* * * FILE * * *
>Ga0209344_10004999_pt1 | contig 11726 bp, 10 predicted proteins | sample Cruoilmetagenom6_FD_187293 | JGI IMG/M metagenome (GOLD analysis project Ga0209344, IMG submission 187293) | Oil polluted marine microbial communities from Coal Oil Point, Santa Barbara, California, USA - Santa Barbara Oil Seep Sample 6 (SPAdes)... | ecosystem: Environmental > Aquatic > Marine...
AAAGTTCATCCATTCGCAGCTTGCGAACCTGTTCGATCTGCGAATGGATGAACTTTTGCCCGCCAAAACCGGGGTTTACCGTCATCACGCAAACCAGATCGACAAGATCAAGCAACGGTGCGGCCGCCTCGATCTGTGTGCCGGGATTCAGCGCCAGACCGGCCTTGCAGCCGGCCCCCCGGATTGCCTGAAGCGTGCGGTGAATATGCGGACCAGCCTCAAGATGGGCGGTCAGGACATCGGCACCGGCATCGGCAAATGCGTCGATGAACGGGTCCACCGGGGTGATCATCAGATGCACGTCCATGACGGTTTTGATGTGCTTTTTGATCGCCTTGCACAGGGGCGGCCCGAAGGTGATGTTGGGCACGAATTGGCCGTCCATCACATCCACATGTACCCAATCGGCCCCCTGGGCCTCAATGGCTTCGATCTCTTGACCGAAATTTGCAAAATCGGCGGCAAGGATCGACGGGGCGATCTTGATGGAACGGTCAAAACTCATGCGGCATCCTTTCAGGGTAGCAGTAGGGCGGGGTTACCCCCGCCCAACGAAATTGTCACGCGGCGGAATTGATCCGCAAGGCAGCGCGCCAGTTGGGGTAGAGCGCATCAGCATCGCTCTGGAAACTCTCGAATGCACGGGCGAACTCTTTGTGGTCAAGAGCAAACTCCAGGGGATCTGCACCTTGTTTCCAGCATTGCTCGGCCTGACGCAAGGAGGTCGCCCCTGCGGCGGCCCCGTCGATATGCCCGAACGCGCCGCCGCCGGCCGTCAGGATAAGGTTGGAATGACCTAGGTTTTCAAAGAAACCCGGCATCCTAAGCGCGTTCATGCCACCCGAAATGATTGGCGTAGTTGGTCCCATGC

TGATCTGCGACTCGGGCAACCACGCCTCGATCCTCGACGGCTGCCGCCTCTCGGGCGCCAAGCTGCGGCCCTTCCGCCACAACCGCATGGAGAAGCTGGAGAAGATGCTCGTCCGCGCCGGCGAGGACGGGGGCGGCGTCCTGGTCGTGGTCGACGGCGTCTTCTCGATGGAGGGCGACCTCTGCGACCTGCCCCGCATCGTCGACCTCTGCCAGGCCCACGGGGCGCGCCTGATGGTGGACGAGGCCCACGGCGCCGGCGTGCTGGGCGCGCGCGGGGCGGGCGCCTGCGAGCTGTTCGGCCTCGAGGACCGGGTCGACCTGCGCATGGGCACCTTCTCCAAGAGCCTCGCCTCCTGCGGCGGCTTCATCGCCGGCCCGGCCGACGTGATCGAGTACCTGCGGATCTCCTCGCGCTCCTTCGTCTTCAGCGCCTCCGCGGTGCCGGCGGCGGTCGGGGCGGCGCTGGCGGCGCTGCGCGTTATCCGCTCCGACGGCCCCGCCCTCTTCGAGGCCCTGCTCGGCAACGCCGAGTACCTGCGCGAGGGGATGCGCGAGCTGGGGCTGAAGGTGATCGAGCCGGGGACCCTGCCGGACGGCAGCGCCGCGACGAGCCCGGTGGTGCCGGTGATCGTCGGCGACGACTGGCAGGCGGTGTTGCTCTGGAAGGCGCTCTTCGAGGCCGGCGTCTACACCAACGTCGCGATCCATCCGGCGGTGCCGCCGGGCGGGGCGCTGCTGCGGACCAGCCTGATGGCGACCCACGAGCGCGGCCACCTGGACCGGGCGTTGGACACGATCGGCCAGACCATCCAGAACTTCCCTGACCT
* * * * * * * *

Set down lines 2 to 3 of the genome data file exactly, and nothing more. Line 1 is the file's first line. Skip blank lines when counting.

AAAGTTCATCCATTCGCAGCTTGCGAACCTGTTCGATCTGCGAATGGATGAACTTTTGCCCGCCAAAACCGGGGTTTACCGTCATCACGCAAACCAGATCGACAAGATCAAGCAACGGTGCGGCCGCCTCGATCTGTGTGCCGGGATTCAGCGCCAGACCGGCCTTGCAGCCGGCCCCCCGGATTGCCTGAAGCGTGCGGTGAATATGCGGACCAGCCTCAAGATGGGCGGTCAGGACATCGGCACCGGCATCGGCAAATGCGTCGATGAACGGGTCCACCGGGGTGATCATCAGATGCACGTCCATGACGGTTTTGATGTGCTTTTTGATCGCCTTGCACAGGGGCGGCCCGAAGGTGATGTTGGGCACGAATTGGCCGTCCATCACATCCACATGTACCCAATCGGCCCCCTGGGCCTCAATGGCTTCGATCTCTTGACCGAAATTTGCAAAATCGGCGGCAAGGATCGACGGGGCGATCTTGATGGAACGGTCAAAACTCATGCGGCATCCTTTCAGGGTAGCAGTAGGGCGGGGTTACCCCCGCCCAACGAAATTGTCACGCGGCGGAATTGATCCGCAAGGCAGCGCGCCAGTTGGGGTAGAGCGCATCAGCATCGCTCTGGAAACTCTCGAATGCACGGGCGAACTCTTTGTGGTCAAGAGCAAACTCCAGGGGATCTGCACCTTGTTTCCAGCATTGCTCGGCCTGACGCAAGGAGGTCGCCCCTGCGGCGGCCCCGTCGATATGCCCGAACGCGCCGCCGCCGGCCGTCAGGATAAGGTTGGAATGACCTAGGTTTTCAAAGAAACCCGGCATCCTAAGCGCGTTCATGCCACCCGAAATGATTGGCGTAGTTGGTCCCATGC

TGATCTGCGACTCGGGCAACCACGCCTCGATCCTCGACGGCTGCCGCCTCTCGGGCGCCAAGCTGCGGCCCTTCCGCCACAACCGCATGGAGAAGCTGGAGAAGATGCTCGTCCGCGCCGGCGAGGACGGGGGCGGCGTCCTGGTCGTGGTCGACGGCGTCTTCTCGATGGAGGGCGACCTCTGCGACCTGCCCCGCATCGTCGACCTCTGCCAGGCCCACGGGGCGCGCCTGATGGTGGACGAGGCCCACGGCGCCGGCGTGCTGGGCGCGCGCGGGGCGGGCGCCTGCGAGCTGTTCGGCCTCGAGGACCGGGTCGACCTGCGCATGGGCACCTTCTCCAAGAGCCTCGCCTCCTGCGGCGGCTTCATCGCCGGCCCGGCCGACGTGATCGAGTACCTGCGGATCTCCTCGCGCTCCTTCGTCTTCAGCGCCTCCGCGGTGCCGGCGGCGGTCGGGGCGGCGCTGGCGGCGCTGCGCGTTATCCGCTCCGACGGCCCCGCCCTCTTCGAGGCCCTGCTCGGCAACGCCGAGTACCTGCGCGAGGGGATGCGCGAGCTGGGGCTGAAGGTGATCGAGCCGGGGACCCTGCCGGACGGCAGCGCCGCGACGAGCCCGGTGGTGCCGGTGATCGTCGGCGACGACTGGCAGGCGGTGTTGCTCTGGAAGGCGCTCTTCGAGGCCGGCGTCTACACCAACGTCGCGATCCATCCGGCGGTGCCGCCGGGCGGGGCGCTGCTGCGGACCAGCCTGATGGCGACCCACGAGCGCGGCCACCTGGACCGGGCGTTGGACACGATCGGCCAGACCATCCAGAACTTCCCTGACCT